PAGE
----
He claimed it was his take on the conventional romantic comedy.
Well what happened on set, Paul? I think whatever his initial goal was, the result is really, really a masterpiece. He's so versatile, that's what impressive, it's his ability to do that movie and then There Will Be Blood.


Roman Polanski, risking arrest, gives a master class at Poland's Gydnia Film Festival
via The Dissolve

At age 80, Roman Polanski is still technically a fugitive from justice, making his appearance yesterday and today at Poland's Gydnia Film Festival something of a surprise. Polanski was last in the country two years ago for a friend's funeral and a rare recent Vanity Fair profile noted that his inability to move around for fear of extradition relating to still-open charges regarding his 1977 rape of then-13-year-old Samantha Geimer was somewhat exaggerated: "in February 2009, for example, Polanski's lawyers announced in open court that he would be filming in Germany (from where he was extraditable); Polanski had also shot The Pianist there in 2001, had owned a house in Spain for 20 years, served as a judge at the Venice Film Festival, and spent most of 1985 filming in Tunisia."

The rape has re-entered the news cycle once again due to Geimer's memoir The Girl: A Life In The Shadow Of Roman Polanski, which comes out next Tuesday. The director was arrested four years ago at the Zurich Film Festival and was subsequently kept under house arrest until American authorities failed in their extradition efforts. Presumably in an effort to maximize his security, only film students were allowed to attend his master class, and today's screening of his latest movie Venus In Furs was invitation-only with a high security level. Though barred from attending the master class, The Hollywood Reporter's Nick Holdsworth spoke with one of the attending students, who said Polanski spoke in Polish throughout and named There Will Be Blood and Suicide Room (a grim-sounding 2011 Polish drama about an Internet-fixated teen lad that didn't make many waves outside the country) as two of his favorite recent films.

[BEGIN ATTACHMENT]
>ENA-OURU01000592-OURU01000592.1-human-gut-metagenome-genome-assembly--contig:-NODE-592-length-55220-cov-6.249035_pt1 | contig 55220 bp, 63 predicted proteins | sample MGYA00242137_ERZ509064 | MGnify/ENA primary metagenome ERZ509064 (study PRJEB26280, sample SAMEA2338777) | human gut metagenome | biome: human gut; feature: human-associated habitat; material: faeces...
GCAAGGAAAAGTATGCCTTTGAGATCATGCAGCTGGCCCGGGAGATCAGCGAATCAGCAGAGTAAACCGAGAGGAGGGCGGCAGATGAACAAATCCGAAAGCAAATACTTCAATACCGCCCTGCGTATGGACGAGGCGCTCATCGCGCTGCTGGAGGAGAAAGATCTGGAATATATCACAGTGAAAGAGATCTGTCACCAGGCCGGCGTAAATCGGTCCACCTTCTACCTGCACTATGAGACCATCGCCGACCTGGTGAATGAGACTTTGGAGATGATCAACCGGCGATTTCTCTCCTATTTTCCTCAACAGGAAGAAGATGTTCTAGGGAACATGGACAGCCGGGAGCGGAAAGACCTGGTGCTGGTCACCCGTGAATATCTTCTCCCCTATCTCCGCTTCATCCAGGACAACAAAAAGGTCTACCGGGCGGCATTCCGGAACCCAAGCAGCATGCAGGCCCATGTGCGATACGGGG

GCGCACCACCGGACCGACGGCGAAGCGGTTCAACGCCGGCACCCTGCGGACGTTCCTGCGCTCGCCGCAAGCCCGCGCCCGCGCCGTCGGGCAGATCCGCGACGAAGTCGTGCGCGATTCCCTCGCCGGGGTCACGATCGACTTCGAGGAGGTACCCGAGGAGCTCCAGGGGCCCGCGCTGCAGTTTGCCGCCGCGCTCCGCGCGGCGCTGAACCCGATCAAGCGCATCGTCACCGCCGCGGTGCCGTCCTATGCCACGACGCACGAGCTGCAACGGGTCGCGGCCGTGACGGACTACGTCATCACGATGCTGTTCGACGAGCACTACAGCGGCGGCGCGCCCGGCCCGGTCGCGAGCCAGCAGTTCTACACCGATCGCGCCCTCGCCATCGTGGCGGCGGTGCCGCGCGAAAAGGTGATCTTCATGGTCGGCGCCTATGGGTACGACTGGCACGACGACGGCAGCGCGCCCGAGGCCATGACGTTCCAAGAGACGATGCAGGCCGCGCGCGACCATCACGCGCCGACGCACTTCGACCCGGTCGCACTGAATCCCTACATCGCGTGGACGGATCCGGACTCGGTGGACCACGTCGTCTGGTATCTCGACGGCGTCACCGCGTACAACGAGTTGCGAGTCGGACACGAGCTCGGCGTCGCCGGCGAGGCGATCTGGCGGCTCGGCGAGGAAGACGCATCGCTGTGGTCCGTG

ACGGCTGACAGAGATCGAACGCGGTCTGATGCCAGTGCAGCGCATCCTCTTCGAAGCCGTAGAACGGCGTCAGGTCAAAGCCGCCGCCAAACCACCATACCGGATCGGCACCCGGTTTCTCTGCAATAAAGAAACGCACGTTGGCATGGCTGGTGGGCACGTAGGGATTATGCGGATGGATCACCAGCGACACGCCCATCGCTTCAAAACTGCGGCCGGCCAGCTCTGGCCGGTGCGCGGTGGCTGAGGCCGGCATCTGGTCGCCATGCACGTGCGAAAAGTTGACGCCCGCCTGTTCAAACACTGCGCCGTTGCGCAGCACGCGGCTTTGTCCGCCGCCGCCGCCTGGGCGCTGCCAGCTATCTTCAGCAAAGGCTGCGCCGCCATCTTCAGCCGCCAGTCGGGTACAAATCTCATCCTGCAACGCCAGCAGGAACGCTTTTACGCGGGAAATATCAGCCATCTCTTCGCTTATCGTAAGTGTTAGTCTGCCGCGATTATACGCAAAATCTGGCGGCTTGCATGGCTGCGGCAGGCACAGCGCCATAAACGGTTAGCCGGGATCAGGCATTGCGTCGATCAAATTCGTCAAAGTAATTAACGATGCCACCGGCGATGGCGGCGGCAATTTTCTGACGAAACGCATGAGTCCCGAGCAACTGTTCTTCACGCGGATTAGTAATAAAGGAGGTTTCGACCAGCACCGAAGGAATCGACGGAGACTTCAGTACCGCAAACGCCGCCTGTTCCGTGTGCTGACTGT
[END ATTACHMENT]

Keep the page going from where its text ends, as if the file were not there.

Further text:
Polanski's attendance is something of a coup for the festival's artistic director Michal Chacinski, who was appointed three years ago (as Holdsworth also reported) "on a radical brief to transform an event many agreed had become stale." Chacinski's first action was to cut the main competition slate from 24 to 12 films, part of an initiative to make it clear that simply being a Polish film wasn't enough to make the competition cut. "I'm still angry," one anonymous Polish director said. "But I respect that Chacinski has a set of criteria and concepts and decided my film should not be in competition." With Chacinski's contract up for renewal next month, Polanski's attention-getting appearance presumably makes his reappointment more likely.